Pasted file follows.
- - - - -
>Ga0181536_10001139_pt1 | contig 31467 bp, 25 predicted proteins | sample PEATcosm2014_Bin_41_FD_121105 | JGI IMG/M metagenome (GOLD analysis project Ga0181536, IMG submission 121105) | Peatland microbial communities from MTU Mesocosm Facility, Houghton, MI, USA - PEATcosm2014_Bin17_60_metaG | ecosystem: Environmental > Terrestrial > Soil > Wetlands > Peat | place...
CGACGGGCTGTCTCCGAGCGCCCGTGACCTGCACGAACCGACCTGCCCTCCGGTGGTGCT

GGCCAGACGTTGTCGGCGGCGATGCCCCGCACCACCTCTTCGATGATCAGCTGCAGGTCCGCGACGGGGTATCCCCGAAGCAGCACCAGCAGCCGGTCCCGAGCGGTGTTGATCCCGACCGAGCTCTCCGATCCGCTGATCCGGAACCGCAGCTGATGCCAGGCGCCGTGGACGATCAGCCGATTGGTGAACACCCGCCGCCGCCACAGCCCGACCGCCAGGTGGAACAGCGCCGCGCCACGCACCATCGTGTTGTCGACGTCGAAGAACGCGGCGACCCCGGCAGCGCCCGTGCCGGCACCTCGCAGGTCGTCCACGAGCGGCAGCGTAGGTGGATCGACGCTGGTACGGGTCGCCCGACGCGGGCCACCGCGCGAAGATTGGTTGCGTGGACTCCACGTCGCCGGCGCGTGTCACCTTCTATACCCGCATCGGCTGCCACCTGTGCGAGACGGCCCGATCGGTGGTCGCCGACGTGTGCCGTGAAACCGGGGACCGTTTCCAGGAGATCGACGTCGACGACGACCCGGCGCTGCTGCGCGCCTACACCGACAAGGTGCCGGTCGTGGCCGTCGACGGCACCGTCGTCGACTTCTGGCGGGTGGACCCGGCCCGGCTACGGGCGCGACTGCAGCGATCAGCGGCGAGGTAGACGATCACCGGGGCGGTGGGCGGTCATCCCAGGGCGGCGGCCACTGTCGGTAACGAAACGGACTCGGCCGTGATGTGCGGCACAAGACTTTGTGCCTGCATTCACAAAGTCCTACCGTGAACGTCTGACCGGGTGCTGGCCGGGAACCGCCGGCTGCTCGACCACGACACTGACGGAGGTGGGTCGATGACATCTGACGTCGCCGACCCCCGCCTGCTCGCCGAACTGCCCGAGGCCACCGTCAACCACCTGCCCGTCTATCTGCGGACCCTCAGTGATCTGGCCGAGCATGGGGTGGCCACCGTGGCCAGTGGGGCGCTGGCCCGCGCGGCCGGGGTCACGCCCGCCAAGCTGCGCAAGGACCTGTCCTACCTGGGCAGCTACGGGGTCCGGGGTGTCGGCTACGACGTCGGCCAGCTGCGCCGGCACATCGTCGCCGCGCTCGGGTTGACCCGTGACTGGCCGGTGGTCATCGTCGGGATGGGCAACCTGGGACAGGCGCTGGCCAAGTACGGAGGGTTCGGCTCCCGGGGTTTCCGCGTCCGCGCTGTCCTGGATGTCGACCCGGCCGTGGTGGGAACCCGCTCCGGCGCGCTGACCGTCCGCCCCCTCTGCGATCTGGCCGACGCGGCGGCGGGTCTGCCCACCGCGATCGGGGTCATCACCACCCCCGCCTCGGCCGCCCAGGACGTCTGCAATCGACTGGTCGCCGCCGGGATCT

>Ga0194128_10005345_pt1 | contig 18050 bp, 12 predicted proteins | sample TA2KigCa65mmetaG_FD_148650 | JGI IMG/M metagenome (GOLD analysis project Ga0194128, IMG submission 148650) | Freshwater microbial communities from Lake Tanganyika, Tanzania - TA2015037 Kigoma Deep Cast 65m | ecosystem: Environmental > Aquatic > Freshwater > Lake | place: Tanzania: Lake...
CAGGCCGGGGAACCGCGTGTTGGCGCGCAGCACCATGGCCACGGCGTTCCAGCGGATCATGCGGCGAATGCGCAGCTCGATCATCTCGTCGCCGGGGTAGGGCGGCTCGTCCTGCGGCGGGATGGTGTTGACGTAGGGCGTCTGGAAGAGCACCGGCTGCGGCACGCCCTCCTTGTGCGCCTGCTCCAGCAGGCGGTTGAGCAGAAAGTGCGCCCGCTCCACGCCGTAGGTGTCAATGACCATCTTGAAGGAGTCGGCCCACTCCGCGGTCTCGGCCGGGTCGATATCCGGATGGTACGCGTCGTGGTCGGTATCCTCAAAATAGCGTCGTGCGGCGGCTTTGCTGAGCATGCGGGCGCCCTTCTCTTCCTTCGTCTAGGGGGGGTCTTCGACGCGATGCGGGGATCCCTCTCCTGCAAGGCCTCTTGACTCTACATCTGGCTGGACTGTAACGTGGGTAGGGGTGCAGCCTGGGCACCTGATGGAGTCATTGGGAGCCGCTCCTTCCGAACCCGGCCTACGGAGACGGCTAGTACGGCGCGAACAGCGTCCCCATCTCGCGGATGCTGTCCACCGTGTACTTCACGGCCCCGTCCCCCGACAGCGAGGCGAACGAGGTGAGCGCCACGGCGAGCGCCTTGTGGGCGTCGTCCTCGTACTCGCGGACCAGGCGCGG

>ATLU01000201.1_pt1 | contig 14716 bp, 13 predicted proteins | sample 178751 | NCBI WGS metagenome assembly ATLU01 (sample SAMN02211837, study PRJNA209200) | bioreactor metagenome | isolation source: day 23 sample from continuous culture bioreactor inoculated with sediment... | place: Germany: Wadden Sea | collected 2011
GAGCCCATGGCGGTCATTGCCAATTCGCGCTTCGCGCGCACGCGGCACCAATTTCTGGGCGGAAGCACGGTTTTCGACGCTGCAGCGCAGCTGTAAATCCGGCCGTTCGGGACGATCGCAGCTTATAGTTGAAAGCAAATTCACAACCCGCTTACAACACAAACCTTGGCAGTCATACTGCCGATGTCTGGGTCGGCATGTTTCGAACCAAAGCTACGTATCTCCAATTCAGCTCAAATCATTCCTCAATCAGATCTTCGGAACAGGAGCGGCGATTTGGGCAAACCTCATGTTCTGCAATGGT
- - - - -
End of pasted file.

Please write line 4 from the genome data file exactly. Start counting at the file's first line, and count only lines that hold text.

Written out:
>Ga0194128_10005345_pt1 | contig 18050 bp, 12 predicted proteins | sample TA2KigCa65mmetaG_FD_148650 | JGI IMG/M metagenome (GOLD analysis project Ga0194128, IMG submission 148650) | Freshwater microbial communities from Lake Tanganyika, Tanzania - TA2015037 Kigoma Deep Cast 65m | ecosystem: Environmental > Aquatic > Freshwater > Lake | place: Tanzania: Lake...